I wonder what the Amish folks will think about it. We will be going right through their property, especially on the east side of Lancaster city where they are especially numerous.
Member Since: June 11, 2011 Posts: 36 Comments: 677
19. MariettaMoon
3:20 PM GMT on May 01, 2012
Here are some April descriptive temperature statistics for Philadelphia for the 1872-2012 long-term period.

April has a normal distribution: (p-val: 0.767)

April 2012 mean: 55.55F
April 2012 departure from mean: +2.09F
April 2012 was 1.04F standard deviations from the mean

Number of years: 141
Standard Deviation: 2.79F (
Maximum: 59.43F (1994)
Quartile III: 54.72F
Mean: 52.64F
Median: 52.60F
Quartile I: 50.80F
Minimum: 42.4F (1874)
-

I don't have many descriptive statistics for the 1981-2010 short-term period.

April 2012 mean: 55.55F
April short-term mean: 54.0F
April 2012 D from short-term M: +1.55F
-

At Philadelphia, April marked the eighth consecutive month of above average temperatures, as well as the fourteenth out of the last fifteen. April was also the fourth consecutive month with below average precipitation.
-







Member Since: June 11, 2011 Posts: 36 Comments: 677
18. TheRasberryPatch
1:48 PM GMT on May 01, 2012
Good luck Blizz and MM with your finals. And sounds like an enjoyable internship MM. Probably, be a bit warm as well and I am sure that water will look so inviting at times. hahahaha

I was watching a show the other week and they were talking about how most glaciers are increasing in size. They said the only ones you hear about are the ones that are decreasing in size which is a minority. They mentioned the glacier that is always in the news near Chile or is it Argentina that keeps falling in the sea, and there is a glacier about 10 miles away that is increasing in size. The media doesn't mention that. I believe they said the glaciers in Antarctica are actually increasing as well.

a Link about the glaciers Link
Member Since: January 26, 2007 Posts: 72 Comments: 6256
17. goofyrider
12:52 PM GMT on May 01, 2012
Good luck Moon. Keep your hair on. Usually there is a debate re: land ownership adjacent to the stream bed. Absent a law of access as some states give surveyors, the recourse is ask permission or canoe and hope it is not hunting season. This study seems a bit overdue without the problem downstream. Getting funds from the state or uncle is a long drawn out puzzle.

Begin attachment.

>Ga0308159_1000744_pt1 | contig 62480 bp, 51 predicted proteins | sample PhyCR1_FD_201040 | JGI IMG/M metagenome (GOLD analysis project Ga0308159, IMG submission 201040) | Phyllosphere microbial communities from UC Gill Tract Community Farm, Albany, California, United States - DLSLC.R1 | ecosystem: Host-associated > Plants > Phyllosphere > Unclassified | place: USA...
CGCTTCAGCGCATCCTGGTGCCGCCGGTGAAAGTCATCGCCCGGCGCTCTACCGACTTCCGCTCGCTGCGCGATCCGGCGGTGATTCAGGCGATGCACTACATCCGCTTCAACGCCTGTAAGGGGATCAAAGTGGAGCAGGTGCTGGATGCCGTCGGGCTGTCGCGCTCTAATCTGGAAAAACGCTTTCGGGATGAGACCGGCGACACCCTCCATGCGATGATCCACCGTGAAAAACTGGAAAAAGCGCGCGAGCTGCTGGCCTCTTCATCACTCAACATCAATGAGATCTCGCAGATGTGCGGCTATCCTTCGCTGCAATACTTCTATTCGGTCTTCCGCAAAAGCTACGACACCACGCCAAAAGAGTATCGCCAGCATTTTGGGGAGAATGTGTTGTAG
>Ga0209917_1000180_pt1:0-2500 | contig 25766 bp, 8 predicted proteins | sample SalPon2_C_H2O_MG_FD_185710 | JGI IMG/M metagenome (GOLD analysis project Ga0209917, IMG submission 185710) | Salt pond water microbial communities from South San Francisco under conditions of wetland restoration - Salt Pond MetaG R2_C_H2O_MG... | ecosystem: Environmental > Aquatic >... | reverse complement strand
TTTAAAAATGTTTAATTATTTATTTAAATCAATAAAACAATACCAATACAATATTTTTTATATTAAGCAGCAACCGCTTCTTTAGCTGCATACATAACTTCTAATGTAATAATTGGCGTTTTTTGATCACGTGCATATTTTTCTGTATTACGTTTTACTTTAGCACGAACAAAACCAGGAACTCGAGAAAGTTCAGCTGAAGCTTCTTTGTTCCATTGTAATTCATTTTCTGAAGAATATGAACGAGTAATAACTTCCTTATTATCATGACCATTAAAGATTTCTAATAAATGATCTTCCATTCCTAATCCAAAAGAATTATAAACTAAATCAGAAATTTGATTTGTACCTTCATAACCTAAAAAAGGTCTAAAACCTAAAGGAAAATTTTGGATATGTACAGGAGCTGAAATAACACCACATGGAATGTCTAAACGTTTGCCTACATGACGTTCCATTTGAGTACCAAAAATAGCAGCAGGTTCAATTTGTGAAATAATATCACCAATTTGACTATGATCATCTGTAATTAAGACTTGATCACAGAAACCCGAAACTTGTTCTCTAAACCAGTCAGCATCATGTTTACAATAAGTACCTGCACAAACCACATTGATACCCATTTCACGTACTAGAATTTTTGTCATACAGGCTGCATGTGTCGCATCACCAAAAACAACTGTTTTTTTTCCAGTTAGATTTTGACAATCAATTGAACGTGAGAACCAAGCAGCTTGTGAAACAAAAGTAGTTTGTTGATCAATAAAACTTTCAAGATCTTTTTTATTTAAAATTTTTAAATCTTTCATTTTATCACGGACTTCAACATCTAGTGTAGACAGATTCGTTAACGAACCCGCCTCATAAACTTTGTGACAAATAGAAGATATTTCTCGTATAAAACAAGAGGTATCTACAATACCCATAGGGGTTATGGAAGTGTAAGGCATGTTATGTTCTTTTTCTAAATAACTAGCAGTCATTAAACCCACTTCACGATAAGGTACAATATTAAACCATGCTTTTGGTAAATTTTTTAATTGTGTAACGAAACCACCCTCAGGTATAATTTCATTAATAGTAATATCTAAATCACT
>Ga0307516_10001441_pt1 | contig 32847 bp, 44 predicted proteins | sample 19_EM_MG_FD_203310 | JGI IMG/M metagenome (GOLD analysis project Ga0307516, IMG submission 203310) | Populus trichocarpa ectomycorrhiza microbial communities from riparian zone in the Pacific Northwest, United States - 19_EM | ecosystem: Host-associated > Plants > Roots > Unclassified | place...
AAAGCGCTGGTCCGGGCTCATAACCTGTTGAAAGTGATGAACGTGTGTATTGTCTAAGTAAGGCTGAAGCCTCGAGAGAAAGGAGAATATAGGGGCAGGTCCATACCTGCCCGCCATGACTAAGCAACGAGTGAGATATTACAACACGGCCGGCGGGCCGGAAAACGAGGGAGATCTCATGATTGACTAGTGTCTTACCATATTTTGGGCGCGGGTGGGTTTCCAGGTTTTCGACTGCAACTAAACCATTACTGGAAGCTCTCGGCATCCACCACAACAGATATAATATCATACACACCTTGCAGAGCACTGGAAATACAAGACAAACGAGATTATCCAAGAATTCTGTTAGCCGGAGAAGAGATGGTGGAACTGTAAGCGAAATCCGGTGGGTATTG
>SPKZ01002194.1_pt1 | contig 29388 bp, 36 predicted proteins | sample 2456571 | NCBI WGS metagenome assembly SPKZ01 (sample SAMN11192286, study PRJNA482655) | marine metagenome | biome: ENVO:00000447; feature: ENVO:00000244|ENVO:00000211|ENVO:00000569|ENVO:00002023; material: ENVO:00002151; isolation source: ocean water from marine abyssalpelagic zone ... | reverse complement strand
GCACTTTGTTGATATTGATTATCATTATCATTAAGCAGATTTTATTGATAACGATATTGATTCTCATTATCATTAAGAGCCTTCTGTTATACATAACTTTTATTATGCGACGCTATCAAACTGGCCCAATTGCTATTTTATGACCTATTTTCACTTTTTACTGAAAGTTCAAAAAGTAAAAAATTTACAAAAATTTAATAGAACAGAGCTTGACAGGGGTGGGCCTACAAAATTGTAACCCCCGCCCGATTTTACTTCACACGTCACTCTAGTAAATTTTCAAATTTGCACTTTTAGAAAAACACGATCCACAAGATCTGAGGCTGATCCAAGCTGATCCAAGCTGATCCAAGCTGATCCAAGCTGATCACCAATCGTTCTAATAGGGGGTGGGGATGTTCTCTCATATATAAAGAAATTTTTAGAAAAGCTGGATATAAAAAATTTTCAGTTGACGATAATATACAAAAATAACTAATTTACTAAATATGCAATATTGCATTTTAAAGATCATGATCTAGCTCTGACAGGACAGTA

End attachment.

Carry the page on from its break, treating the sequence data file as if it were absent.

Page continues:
Bright note got 2.9 in from the 4/21 storm and 0.73 this am. Still leaves a deficit but this helps. Haven't started using the well for the lawn. It is very clumpy in the back 40 (feet that is) and need to smooth out the pocky ground by fill and seed or turn the whole mess over. Did that 35 years ago by hand and it was a bear then. Think fill and new seed win that one.
Member Since: February 27, 2009 Posts: 0 Comments: 2772
16. originalLT
4:37 PM GMT on April 30, 2012
Good luck with that project, MM it sounds really worth-while. Question, while scouting around, will you be going on any private property? If so that can be tricky if the land owners do not know what you are doing there. Don't want them coming after you with their "shot-guns" drawn!!
Member Since: January 31, 2009 Posts: 0 Comments: 7500
15. MariettaMoon
3:49 PM GMT on April 30, 2012
Quoting Blizzard92:

Classes are done on Friday. And then my finals end early so I leave May 15.


Sweet! Good luck on finals Blizz. My classes are done this Friday also. My last final is next Wednesday! Can't wait. And then I start the MU-LIMC Internship 2 Monday's from now.
-------------------------------

I misunderstood the internship when I said something about it months ago. Here's a basic explanation if anyone's interested...

Huge areas of dead zones have been discovered in the Chesapeake Bay, and it is adversly affecting plantlife, wildlife, and the local economy due to decreased recreation opportunities and such (fishing, crabbing etc...). The Chesapeake is an extremely important rest stop for migrating birds. If the biodiversity of the Chesapeake fails, the whole ecosystem and everything connected to it fails.

The primary source of the creation of these dead zones is polluted storm water runoff within the Chesapeake Bay Watershed. The pollution sources are put into 2 classes; Agricultural and Urban.

Agricultural pollution includes things like pesticides, fertilizer, and livestock treading (and going to the bathroom) in the creeks & streams. Pesticides are an obvious one. There is a high volume of Nitrogen in fertilizer, which runs off into creeks & streams, creates excessive algal blooms, which then extract oxygen out of the water when it dies.

Urban storm water pollution is an obvious one that includes a whole slew of things.

All of this runoff gets concentrated into storm water drainage pipes which eventually lead into local creeks & streams through "outfalls" (the site where water exits the pipe into the stream), which then go into the Susquehanna River, which then goes into the Chesapeake.

The EPA has demanded that upstream municipalities identify exactly what and where this pollution is coming from, and develop a plan to mitigate the pollution down to safer levels as determined by The Clean Water Act. Freedom has been given to all municipalities to develop these plans on their own, and to spend money on the project as they see fit, as long as safe levels are met. If pollution levels are not met within a certain period of time, the EPA has authority to step in and get it done however the EPA sees fit, something that municipal leaders want to avoid.